Demerit points are assigned to your driving record based upon the rate of speed recorded:
- 0 to 15 km/h – no loss of points
- 16 to 29 km/h – 3 points
- 30 to 49 km/h – 4 points
- 50km/h or more – 6 points/30 day suspension
Regardless if there are points or not, any conviction on a driving abstract can affect your insurance rates.
The police officer nor the courts are obligated to tell you about the demerit points or any of the other hidden penalties for traffic tickets.
Licence Suspensions Novice Drivers
Novice drivers have addition rules and penalties for the accumulation of demerits.
- any conviction with 4 or more points
- any accumulation of 6 or more points
Meaning demerit points are important to have removed for Novice Drivers. Any conviction that a novice driver receives for more than 29km/h will result in a licence suspension.
Demerit point penalties for novice drivers:
- 2 points – warning letter
- 3 points – warning letter
- 4 points from one ticket – thirty (30) day licence suspension
- 6 point accumulation – thirty (30) day licence suspension
Where a novice driver has been suspended for demerits and has an additional accumulation of points the licence will be suspended:
- second accumulation – sixty (60) day suspension
- third accumulation – cancelation of drivers licence
Should the driver receive a suspension, the suspension can increase the insurance up to one hundred (100) percent.
Probationary drivers called “Novice Drivers” include class G1, G2, M1 and M2 drivers.
Ontario Class G Licences
Licensed class G drivers may receive a warning letter from the Ministry of Transportation when they receive a conviction.
At nine (9) demerits the driver will receive a letter demanding that the driver attend at the Ministry’s offices for “Demerit Point Licence Interview“.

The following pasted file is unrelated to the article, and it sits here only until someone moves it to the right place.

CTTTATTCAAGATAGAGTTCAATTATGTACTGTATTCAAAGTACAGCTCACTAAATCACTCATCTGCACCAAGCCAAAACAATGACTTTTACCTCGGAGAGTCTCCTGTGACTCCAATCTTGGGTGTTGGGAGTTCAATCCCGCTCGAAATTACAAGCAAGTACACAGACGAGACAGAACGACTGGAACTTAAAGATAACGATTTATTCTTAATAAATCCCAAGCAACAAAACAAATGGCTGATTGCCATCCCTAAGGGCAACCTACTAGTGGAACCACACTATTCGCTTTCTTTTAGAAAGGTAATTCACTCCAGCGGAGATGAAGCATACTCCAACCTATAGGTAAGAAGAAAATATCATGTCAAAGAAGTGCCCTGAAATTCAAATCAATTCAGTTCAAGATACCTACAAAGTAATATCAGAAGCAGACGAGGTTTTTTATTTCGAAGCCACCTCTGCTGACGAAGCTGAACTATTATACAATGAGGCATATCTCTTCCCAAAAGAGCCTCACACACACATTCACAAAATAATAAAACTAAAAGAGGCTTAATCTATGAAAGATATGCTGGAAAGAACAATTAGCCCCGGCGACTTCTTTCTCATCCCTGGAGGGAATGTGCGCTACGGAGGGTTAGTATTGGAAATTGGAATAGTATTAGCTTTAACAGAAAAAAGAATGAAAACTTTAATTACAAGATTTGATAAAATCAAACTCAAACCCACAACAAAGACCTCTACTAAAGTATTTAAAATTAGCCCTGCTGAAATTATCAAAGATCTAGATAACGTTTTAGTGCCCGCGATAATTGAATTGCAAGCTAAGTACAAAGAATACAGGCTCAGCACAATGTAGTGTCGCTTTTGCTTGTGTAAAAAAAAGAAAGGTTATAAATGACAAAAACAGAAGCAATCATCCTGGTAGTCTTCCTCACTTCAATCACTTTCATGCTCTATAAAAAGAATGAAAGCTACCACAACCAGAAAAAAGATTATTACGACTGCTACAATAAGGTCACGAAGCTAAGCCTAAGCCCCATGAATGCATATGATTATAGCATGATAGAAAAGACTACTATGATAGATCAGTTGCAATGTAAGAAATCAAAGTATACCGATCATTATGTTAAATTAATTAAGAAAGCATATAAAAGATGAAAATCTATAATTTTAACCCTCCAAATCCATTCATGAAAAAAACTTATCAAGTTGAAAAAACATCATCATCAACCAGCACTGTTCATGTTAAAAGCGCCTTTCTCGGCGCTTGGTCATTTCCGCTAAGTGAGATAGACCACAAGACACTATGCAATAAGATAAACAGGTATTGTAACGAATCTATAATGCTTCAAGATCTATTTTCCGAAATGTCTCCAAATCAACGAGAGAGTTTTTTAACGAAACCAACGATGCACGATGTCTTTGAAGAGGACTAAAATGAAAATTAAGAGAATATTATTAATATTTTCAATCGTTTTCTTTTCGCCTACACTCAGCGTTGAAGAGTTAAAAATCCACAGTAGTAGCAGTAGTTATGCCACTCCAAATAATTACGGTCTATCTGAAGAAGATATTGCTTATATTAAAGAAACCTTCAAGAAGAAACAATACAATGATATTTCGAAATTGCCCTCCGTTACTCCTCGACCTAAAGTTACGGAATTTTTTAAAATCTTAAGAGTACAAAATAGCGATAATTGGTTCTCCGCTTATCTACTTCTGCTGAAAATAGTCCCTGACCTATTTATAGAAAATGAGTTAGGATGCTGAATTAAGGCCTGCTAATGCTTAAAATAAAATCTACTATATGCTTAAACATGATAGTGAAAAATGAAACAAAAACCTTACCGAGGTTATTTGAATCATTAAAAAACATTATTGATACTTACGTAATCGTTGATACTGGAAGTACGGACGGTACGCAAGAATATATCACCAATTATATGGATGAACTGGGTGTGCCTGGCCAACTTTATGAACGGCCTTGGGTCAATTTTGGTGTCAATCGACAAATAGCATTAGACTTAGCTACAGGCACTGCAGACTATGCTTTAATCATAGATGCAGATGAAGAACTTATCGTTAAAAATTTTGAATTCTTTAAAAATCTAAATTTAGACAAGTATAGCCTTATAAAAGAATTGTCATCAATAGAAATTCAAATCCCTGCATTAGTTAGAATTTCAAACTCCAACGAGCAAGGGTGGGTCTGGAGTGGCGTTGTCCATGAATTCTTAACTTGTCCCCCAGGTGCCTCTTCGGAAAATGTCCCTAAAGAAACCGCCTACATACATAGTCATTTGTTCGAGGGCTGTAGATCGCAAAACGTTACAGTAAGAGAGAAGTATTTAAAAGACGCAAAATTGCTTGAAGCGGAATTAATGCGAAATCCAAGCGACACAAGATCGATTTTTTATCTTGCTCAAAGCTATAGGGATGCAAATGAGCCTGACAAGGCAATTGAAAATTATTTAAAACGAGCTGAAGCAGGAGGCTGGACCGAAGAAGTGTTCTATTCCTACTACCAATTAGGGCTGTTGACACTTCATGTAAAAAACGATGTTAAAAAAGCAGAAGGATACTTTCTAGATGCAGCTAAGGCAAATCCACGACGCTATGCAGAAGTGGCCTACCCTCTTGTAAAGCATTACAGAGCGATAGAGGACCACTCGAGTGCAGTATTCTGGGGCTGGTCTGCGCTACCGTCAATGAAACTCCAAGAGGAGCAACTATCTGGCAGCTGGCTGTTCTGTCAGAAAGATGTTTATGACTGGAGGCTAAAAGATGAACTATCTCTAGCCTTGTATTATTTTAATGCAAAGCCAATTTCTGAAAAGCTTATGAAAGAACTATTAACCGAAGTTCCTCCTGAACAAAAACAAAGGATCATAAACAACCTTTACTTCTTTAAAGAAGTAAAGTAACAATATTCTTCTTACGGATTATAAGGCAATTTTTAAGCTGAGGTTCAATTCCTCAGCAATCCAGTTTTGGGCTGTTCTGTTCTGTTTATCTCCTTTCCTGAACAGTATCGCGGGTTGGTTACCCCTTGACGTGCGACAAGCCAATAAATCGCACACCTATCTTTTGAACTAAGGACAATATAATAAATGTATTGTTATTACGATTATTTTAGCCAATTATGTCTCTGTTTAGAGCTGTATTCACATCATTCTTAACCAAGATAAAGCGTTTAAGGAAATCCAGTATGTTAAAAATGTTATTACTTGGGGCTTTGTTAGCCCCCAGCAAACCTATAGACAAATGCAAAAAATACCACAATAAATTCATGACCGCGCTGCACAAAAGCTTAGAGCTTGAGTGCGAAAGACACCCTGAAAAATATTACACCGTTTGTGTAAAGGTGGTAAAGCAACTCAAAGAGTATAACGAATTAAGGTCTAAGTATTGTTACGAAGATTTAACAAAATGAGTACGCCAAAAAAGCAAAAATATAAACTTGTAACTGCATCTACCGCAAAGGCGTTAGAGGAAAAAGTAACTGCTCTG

The interview is to discuss:
- the driving habits,
- convictions, and
- if drivers licence should be suspended.
Where the driver refuses or does not attend the licence will be suspended until the interview is held.
At fifteen (15) demerits the Ministry of Transportation will suspend the drivers licence for thirty (30) days.
Read More about Licence Suspensions >
Ontario Regulation 339/94
Demerit points are listed in the Ontario Regulations section 339/94 which includes a complete list of traffic tickets with their associated demerits.
Most moving violations including have demerit points associated to them. Drivers accumulate demerits up to the limits assigned to each class of licence.
The demerits stay on the driving record for two (2) years from the date of conviction, not from the date of the offence.
Upon reaching the limit the Ministry of Transportation will suspend the drivers licence for thirty (30) days for a first violation.
Delaying Demerit Points
You can delay and reduce the amount of time demerits go on the driving record by applying for a court date and fighting the ticket.
Demerit points are on your licence for two years from the date of the offence. The conviction stays on your licence for one extra year. Demerit points are accumulated, not lost.
If the driver pleads guilty to the ticket shortly after receiving the it, the conviction and demerits go on the record as of the date of the conviction/day paid.
Applying for a Court Date
If the driver applies for a court date, the convictions and any demerit points are not registered until after the court date.
The court date maybe months and sometimes a year away. The time it takes for the ticket to come to court is subtracted from the two years that demerits are on a driving abstract.
For example, if
- you receive a ticket in January,
- and apply for a court date
- the case does not come to trial until October,
- the demerits are not applied until after the October court date.
The demerit points would only be on the driving abstract for 14 months, instead of 2 years (2 years minus the 10 months it took for the ticket to come to court).
As well the insurance company would only find out about the offence until after the court date.
- driver was ticketed in January, and
- their insurance renewed in March,
- but the court date wasn’t until October
- the conviction could be kept off the driving and insurance record until the following renewal in the next year.
Subsequently, the driver would save any insurance increase for one year.
Many drivers can save money by seeking help or managing when convictions may appear on a driving record.